King of the North (Brothers of Fire)
Richard Stebbing of the London School of Magic board a northbound train to Edinburgh, Scotland, to battle for glory and an invite to the World Championships. A very good report in log form, where Richard actually talks about lines of play and matchups.

Tales from GP Birmingham (Atlantic Games)
As you might have heard, all Grand Prix tournaments these days offer 93/94 sideevents at the site (using ChannelFireball Rules). Chris Cooper recants his tale from the GP in Birmingham, and even if you're not into all the formats he played, you should scroll down and read about his experience in the 93/94 tournament. The dude sleeved up playsets of both Erosion and Psychic Venom in his starting 60, which is clearly braggable.

Rhine is on. Fire (Oldschool Mtg)
If you're here you've probably seen this one, but in case you missed it I highly recommend checking out Florian's report from the first oldschool Ante-tournament in Germany (and probably the world, at least for the last 20 years or so). They also had a "proper" tournament during the weekend, and the deck lists and tech are plenty.

Old School Player's Ball 2017 (Eternal Central)
The Old School Player's Ball was another major tournament hosted by the Chicago players, known as the Lords of the Pit. With 58 players and an abundance of tech, there's no doubt that Chicago is one of the Meccas for 93/94 players around the world. The Player's Ball joins an exclusive list of gatherings that have attracted over 50 players without being associated to other major tournaments; these players are all ballers. Check out sweet tech and pictures at Eternal Central.


Other than those reports, I would be amiss not to mention the first 93/94 tournament in the Philippines. I haven't had the chance to interact with anyone from the Manila Crew yet, but they recently held a seven-man gathering. You can check out some of their decks here. Only around 70 followers on that instagram account thus far, so they are still kinda secret tech ;)

From around the Web

The Mulligan Effect (The Wizard's Tower)
Jon-Michael steps up on Taylor's soap box to tell his story. For some reason it took me a long time before I sat down and read his post. As I am more into being amused and told a story from Magic articles than to read about mulligan theory, the title didn't attract me as click-bait. Boy was I wrong. This is a captivating story by a master penman, and he name-drops Thrull Champion and posts pictures of Juzam Djinn. Can't recommend it enough.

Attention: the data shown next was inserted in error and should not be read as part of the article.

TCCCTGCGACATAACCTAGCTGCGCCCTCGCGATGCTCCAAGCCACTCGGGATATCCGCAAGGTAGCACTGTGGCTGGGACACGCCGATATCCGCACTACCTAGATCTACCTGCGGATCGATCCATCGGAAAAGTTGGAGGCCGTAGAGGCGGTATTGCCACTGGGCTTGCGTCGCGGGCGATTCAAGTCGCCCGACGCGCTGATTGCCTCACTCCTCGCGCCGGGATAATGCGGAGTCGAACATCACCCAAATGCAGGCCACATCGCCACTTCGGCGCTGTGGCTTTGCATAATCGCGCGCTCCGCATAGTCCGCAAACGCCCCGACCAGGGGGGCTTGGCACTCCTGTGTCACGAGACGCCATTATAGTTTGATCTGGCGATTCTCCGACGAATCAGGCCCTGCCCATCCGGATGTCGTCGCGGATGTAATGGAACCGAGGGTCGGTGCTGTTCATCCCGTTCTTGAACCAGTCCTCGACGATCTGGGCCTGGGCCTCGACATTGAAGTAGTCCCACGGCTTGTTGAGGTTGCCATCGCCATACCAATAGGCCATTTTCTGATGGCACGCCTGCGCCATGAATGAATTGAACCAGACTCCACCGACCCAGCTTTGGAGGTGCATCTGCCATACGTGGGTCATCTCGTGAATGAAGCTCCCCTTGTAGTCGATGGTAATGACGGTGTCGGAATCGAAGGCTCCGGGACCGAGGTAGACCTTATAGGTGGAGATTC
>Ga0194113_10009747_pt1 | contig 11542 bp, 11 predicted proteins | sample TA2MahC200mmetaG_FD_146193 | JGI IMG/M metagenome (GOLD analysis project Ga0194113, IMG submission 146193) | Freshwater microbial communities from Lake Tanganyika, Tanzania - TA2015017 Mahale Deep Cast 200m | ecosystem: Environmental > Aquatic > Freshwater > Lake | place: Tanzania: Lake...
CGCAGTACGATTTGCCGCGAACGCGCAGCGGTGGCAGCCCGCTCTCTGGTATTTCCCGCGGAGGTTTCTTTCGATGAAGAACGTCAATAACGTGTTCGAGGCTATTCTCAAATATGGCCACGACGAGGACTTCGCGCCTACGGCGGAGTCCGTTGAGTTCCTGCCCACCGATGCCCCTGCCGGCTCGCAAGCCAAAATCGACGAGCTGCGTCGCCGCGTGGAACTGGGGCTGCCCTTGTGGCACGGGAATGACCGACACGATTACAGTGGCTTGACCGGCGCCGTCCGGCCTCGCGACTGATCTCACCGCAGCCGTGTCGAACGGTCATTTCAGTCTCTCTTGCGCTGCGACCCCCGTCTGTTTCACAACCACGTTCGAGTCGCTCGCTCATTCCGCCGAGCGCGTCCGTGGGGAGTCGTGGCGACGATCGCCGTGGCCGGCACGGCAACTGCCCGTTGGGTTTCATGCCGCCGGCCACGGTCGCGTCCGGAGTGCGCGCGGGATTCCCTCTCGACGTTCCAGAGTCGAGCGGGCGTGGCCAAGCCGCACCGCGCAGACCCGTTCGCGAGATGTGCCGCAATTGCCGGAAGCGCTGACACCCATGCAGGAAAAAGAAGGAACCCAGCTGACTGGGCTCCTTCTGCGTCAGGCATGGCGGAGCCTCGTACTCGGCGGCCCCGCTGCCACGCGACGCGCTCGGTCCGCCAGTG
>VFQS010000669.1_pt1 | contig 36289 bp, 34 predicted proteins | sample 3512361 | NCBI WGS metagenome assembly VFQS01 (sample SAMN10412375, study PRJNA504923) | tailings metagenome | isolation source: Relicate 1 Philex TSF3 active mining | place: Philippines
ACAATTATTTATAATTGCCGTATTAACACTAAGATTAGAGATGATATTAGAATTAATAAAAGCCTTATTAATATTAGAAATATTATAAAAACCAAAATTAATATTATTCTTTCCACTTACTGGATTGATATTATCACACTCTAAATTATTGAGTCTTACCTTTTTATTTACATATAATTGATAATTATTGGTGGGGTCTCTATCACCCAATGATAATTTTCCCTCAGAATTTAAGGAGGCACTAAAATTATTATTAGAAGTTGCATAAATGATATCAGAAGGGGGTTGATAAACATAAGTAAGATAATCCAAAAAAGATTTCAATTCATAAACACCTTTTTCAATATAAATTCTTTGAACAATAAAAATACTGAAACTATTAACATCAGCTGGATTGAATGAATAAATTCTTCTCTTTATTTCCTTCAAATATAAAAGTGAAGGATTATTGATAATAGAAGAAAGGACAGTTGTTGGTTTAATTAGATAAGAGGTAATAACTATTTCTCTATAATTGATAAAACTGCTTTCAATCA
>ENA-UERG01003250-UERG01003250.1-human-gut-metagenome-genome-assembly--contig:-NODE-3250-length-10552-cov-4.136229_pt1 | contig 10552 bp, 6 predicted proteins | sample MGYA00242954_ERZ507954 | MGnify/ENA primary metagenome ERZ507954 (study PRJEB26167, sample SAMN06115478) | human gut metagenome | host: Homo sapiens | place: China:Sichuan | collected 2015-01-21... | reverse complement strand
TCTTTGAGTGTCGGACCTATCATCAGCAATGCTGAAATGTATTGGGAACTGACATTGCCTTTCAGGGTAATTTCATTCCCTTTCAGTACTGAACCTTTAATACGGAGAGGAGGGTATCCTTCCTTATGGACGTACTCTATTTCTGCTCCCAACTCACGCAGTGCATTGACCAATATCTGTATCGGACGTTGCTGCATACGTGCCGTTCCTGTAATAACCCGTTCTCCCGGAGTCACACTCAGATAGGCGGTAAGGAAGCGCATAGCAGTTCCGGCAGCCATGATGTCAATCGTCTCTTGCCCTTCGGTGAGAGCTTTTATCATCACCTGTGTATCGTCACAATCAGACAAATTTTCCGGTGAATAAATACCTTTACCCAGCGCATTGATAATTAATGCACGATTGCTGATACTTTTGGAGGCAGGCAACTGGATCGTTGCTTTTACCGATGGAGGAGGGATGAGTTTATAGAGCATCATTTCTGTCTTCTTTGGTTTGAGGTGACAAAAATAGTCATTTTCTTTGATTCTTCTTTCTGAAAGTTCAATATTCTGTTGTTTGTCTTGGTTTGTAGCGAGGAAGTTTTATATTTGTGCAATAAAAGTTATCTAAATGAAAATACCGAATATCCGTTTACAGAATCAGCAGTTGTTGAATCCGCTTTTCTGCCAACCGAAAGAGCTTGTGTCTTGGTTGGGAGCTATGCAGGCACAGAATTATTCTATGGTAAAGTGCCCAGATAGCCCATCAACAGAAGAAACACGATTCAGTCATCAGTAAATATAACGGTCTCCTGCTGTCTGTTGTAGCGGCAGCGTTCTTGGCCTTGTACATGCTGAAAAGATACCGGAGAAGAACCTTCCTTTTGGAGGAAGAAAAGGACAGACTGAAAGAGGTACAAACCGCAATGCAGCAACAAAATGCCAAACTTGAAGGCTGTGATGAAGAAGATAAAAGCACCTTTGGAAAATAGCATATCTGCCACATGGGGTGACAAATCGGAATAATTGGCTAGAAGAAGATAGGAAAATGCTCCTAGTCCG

Reading old Magazines (The Wizard's Tower; End of Turn, Draw a Card)
As you might have seen, Taylor at The Wizard's Tower reviewed The Duelist #1 in June/July (far better and more in depth than my own mention of it a year ago). This month he got back on the train and reviewed both Scrye #1 and Inquest #1. On that same note, notorious control player Svante Landgraf has been reading Centurion #3 (the first Swedish magazine to mention Magic) as well as Centurion #4. Wicked tech, and brings back a lot of memories.

Brewing with Chambers (Flippin' Orbs)
Gordon and Grant of the Flipping Orb podcast say it best themselves: "In this episode we talk to player and brewer David Chambers from New Zealand. We pick David’s brain on how he thinks when he start brewing a new deck and we also take a closer look on three of his unconventional creations." The duo is once again flanked by 93/94 veteran Seb Celia, and the episode might be their best yet.

Old School Mtg: The Basics (PucaTrade)
Hey, did you know that PucaTrade had an article about 93/94 already in 2015? They interview me about #MtgForLife and the oldschool format. So I guess they kinda covered their basics already, but it's always fun to read different perspectives and introduction articles to the format :)

The Last Bike from Gothenburg (MtgUnderground)
Ok, so this might not be about tech or 93/94 or even that much Magic per say, but it is an article on a mainly 93/94 blog, and it is pretty much the only thing I wrote last month so it could be worth sharing. It's about shame and tribulations of daring. Maybe you like it, maybe it makes you annoyed. But I'm kinda glad I wrote it.